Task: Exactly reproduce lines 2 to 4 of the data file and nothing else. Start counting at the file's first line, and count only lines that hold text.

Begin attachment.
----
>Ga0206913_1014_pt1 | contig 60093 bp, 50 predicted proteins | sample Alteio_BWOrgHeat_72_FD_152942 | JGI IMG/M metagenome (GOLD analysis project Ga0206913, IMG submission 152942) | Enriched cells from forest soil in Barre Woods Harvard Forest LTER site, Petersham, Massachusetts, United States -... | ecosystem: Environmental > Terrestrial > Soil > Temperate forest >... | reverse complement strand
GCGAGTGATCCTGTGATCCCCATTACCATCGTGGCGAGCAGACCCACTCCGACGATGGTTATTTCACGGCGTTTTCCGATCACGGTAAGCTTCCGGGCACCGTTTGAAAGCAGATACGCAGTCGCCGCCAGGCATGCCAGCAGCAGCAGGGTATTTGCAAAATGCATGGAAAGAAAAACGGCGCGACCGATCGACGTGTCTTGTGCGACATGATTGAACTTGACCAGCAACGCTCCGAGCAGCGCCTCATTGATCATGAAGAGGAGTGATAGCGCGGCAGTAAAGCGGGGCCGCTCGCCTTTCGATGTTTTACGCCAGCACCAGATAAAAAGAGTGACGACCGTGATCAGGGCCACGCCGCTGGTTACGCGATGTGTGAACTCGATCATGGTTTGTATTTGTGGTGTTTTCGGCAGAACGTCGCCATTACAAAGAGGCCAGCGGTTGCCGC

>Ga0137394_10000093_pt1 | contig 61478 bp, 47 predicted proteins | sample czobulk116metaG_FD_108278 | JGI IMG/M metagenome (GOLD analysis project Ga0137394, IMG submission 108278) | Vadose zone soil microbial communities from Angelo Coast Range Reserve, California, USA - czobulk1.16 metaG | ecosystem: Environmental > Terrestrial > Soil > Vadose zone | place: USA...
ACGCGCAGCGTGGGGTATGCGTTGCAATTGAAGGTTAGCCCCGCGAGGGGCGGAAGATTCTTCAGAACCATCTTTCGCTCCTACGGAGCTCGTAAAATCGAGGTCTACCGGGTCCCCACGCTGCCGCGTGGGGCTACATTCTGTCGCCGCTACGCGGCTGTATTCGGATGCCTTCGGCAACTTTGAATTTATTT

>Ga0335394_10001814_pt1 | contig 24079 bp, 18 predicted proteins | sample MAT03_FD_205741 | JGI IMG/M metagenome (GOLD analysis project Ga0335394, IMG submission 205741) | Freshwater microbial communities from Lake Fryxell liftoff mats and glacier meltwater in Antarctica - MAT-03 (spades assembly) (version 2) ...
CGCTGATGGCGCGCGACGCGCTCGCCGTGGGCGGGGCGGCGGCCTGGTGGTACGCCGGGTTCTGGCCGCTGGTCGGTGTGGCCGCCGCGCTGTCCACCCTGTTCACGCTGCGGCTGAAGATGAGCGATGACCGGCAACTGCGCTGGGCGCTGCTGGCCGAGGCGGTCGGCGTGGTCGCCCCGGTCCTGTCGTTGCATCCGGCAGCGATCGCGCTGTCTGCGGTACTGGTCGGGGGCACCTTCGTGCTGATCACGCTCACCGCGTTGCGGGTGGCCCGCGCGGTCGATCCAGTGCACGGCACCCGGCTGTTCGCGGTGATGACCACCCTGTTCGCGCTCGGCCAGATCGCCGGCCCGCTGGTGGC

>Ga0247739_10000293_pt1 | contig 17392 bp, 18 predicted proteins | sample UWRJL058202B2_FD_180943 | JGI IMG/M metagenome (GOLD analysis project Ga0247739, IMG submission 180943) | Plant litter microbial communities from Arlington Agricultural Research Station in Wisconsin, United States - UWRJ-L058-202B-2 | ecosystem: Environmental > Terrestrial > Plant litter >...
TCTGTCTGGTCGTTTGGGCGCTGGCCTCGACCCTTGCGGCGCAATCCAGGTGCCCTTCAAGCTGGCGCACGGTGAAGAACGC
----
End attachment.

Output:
GCGAGTGATCCTGTGATCCCCATTACCATCGTGGCGAGCAGACCCACTCCGACGATGGTTATTTCACGGCGTTTTCCGATCACGGTAAGCTTCCGGGCACCGTTTGAAAGCAGATACGCAGTCGCCGCCAGGCATGCCAGCAGCAGCAGGGTATTTGCAAAATGCATGGAAAGAAAAACGGCGCGACCGATCGACGTGTCTTGTGCGACATGATTGAACTTGACCAGCAACGCTCCGAGCAGCGCCTCATTGATCATGAAGAGGAGTGATAGCGCGGCAGTAAAGCGGGGCCGCTCGCCTTTCGATGTTTTACGCCAGCACCAGATAAAAAGAGTGACGACCGTGATCAGGGCCACGCCGCTGGTTACGCGATGTGTGAACTCGATCATGGTTTGTATTTGTGGTGTTTTCGGCAGAACGTCGCCATTACAAAGAGGCCAGCGGTTGCCGC

>Ga0137394_10000093_pt1 | contig 61478 bp, 47 predicted proteins | sample czobulk116metaG_FD_108278 | JGI IMG/M metagenome (GOLD analysis project Ga0137394, IMG submission 108278) | Vadose zone soil microbial communities from Angelo Coast Range Reserve, California, USA - czobulk1.16 metaG | ecosystem: Environmental > Terrestrial > Soil > Vadose zone | place: USA...
ACGCGCAGCGTGGGGTATGCGTTGCAATTGAAGGTTAGCCCCGCGAGGGGCGGAAGATTCTTCAGAACCATCTTTCGCTCCTACGGAGCTCGTAAAATCGAGGTCTACCGGGTCCCCACGCTGCCGCGTGGGGCTACATTCTGTCGCCGCTACGCGGCTGTATTCGGATGCCTTCGGCAACTTTGAATTTATTT